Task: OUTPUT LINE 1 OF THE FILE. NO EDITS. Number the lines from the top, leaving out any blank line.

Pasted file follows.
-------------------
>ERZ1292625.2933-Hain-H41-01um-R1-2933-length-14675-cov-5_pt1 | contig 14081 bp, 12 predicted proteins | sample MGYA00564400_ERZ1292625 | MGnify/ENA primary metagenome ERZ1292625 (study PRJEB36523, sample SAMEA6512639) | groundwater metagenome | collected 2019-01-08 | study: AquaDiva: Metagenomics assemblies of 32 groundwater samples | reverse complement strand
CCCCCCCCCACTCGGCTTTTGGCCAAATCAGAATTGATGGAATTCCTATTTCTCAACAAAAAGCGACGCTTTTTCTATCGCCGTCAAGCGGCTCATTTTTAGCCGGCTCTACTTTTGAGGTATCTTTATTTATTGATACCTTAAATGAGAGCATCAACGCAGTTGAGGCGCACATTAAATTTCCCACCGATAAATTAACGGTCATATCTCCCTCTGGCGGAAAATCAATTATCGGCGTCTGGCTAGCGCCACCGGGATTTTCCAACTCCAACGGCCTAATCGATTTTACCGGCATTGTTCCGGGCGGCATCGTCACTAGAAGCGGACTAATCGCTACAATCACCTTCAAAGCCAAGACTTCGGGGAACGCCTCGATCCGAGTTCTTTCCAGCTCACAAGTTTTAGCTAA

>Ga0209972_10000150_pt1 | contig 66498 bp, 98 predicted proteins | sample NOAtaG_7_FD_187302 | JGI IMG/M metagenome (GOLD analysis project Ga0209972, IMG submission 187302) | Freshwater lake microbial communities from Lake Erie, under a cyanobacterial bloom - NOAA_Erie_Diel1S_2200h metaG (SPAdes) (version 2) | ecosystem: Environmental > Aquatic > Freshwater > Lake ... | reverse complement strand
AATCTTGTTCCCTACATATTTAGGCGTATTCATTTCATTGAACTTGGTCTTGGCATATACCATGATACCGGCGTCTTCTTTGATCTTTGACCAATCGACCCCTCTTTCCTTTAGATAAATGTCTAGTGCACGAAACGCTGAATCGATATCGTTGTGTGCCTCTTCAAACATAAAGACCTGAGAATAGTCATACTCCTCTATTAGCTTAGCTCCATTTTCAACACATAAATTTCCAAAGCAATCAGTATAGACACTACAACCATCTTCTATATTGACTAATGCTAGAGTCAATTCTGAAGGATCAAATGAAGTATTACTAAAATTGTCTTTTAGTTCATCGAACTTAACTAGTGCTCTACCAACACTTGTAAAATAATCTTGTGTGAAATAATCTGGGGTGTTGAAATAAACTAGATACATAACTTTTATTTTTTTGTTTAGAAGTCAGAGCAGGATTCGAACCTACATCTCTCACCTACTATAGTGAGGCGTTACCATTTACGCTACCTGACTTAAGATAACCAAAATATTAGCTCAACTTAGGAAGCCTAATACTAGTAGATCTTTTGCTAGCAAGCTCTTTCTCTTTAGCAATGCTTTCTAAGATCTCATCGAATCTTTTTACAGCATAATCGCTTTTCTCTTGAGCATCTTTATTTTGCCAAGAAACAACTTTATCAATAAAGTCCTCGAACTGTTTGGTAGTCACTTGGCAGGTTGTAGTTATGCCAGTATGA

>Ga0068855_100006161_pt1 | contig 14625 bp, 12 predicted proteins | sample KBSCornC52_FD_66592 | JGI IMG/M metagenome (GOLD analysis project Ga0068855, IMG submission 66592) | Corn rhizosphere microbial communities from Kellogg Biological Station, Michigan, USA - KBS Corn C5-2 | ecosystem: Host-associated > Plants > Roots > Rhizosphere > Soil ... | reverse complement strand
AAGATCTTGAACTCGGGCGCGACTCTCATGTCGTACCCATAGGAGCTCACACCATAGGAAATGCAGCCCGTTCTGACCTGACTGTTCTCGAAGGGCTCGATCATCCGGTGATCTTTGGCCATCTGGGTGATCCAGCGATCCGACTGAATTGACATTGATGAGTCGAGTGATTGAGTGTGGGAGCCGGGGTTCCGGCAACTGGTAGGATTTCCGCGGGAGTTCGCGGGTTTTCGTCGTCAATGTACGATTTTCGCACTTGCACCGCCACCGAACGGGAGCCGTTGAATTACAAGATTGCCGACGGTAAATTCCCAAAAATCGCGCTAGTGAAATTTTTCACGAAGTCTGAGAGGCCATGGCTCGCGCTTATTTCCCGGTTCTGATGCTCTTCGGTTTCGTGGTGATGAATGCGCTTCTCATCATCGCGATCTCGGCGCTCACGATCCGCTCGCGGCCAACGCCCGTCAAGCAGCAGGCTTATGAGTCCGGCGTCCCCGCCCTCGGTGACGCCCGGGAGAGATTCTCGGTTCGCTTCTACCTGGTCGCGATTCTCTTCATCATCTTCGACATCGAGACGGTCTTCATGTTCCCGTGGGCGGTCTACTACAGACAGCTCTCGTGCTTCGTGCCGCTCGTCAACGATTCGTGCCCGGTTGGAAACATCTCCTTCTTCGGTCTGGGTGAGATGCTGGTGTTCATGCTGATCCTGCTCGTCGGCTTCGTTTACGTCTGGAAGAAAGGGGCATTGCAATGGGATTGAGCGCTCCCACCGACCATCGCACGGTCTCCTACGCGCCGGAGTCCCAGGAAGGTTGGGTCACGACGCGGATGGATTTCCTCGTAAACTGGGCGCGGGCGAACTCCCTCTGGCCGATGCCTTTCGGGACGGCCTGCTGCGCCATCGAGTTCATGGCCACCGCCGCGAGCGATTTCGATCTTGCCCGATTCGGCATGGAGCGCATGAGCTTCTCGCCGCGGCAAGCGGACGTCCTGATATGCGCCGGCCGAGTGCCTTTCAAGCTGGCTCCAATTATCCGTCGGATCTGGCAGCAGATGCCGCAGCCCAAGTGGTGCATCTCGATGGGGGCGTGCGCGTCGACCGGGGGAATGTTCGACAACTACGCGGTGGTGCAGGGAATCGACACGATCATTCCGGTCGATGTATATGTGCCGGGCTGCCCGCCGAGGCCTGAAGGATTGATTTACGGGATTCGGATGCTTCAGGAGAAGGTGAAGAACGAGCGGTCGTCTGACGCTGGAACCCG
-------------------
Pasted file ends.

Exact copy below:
>ERZ1292625.2933-Hain-H41-01um-R1-2933-length-14675-cov-5_pt1 | contig 14081 bp, 12 predicted proteins | sample MGYA00564400_ERZ1292625 | MGnify/ENA primary metagenome ERZ1292625 (study PRJEB36523, sample SAMEA6512639) | groundwater metagenome | collected 2019-01-08 | study: AquaDiva: Metagenomics assemblies of 32 groundwater samples | reverse complement strand